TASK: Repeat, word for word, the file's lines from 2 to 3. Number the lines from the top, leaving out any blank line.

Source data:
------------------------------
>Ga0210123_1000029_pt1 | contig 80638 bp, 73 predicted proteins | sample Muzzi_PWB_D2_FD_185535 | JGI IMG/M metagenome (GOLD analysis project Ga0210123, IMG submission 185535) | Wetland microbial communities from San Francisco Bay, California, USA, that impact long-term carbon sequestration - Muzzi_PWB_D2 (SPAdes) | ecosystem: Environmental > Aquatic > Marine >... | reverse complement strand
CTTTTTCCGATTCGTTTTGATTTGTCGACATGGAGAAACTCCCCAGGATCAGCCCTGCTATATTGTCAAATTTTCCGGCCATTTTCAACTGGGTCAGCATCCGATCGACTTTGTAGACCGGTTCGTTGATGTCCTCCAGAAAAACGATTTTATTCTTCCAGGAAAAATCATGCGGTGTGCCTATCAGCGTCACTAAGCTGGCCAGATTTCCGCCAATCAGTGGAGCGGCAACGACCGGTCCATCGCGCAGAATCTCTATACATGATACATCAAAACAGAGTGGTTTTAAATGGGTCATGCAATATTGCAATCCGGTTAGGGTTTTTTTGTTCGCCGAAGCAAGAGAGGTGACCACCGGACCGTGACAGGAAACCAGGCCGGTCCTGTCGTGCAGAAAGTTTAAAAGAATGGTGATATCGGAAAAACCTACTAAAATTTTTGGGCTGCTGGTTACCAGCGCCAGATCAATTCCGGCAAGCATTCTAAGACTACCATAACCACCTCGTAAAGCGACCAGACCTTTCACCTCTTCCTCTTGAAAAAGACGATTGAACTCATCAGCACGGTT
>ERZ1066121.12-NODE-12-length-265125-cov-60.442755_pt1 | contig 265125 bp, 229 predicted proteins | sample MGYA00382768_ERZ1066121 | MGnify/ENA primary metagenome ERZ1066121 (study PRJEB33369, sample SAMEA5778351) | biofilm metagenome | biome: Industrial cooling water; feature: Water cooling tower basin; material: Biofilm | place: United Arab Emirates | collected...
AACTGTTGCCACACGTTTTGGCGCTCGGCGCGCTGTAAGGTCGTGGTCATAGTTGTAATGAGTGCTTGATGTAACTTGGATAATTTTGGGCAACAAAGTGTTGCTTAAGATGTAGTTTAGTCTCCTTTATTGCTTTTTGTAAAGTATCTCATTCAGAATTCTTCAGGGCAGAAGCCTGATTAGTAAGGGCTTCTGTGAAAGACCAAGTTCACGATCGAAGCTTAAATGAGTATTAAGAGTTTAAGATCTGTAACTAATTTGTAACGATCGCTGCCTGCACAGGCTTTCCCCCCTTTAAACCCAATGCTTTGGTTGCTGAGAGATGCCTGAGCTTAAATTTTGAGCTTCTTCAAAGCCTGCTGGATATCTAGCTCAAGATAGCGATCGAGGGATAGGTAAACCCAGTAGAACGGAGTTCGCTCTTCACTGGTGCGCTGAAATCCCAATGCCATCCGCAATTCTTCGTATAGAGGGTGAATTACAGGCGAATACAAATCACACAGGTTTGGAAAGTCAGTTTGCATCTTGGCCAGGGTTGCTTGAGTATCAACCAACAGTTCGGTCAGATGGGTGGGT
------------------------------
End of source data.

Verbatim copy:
CTTTTTCCGATTCGTTTTGATTTGTCGACATGGAGAAACTCCCCAGGATCAGCCCTGCTATATTGTCAAATTTTCCGGCCATTTTCAACTGGGTCAGCATCCGATCGACTTTGTAGACCGGTTCGTTGATGTCCTCCAGAAAAACGATTTTATTCTTCCAGGAAAAATCATGCGGTGTGCCTATCAGCGTCACTAAGCTGGCCAGATTTCCGCCAATCAGTGGAGCGGCAACGACCGGTCCATCGCGCAGAATCTCTATACATGATACATCAAAACAGAGTGGTTTTAAATGGGTCATGCAATATTGCAATCCGGTTAGGGTTTTTTTGTTCGCCGAAGCAAGAGAGGTGACCACCGGACCGTGACAGGAAACCAGGCCGGTCCTGTCGTGCAGAAAGTTTAAAAGAATGGTGATATCGGAAAAACCTACTAAAATTTTTGGGCTGCTGGTTACCAGCGCCAGATCAATTCCGGCAAGCATTCTAAGACTACCATAACCACCTCGTAAAGCGACCAGACCTTTCACCTCTTCCTCTTGAAAAAGACGATTGAACTCATCAGCACGGTT
>ERZ1066121.12-NODE-12-length-265125-cov-60.442755_pt1 | contig 265125 bp, 229 predicted proteins | sample MGYA00382768_ERZ1066121 | MGnify/ENA primary metagenome ERZ1066121 (study PRJEB33369, sample SAMEA5778351) | biofilm metagenome | biome: Industrial cooling water; feature: Water cooling tower basin; material: Biofilm | place: United Arab Emirates | collected...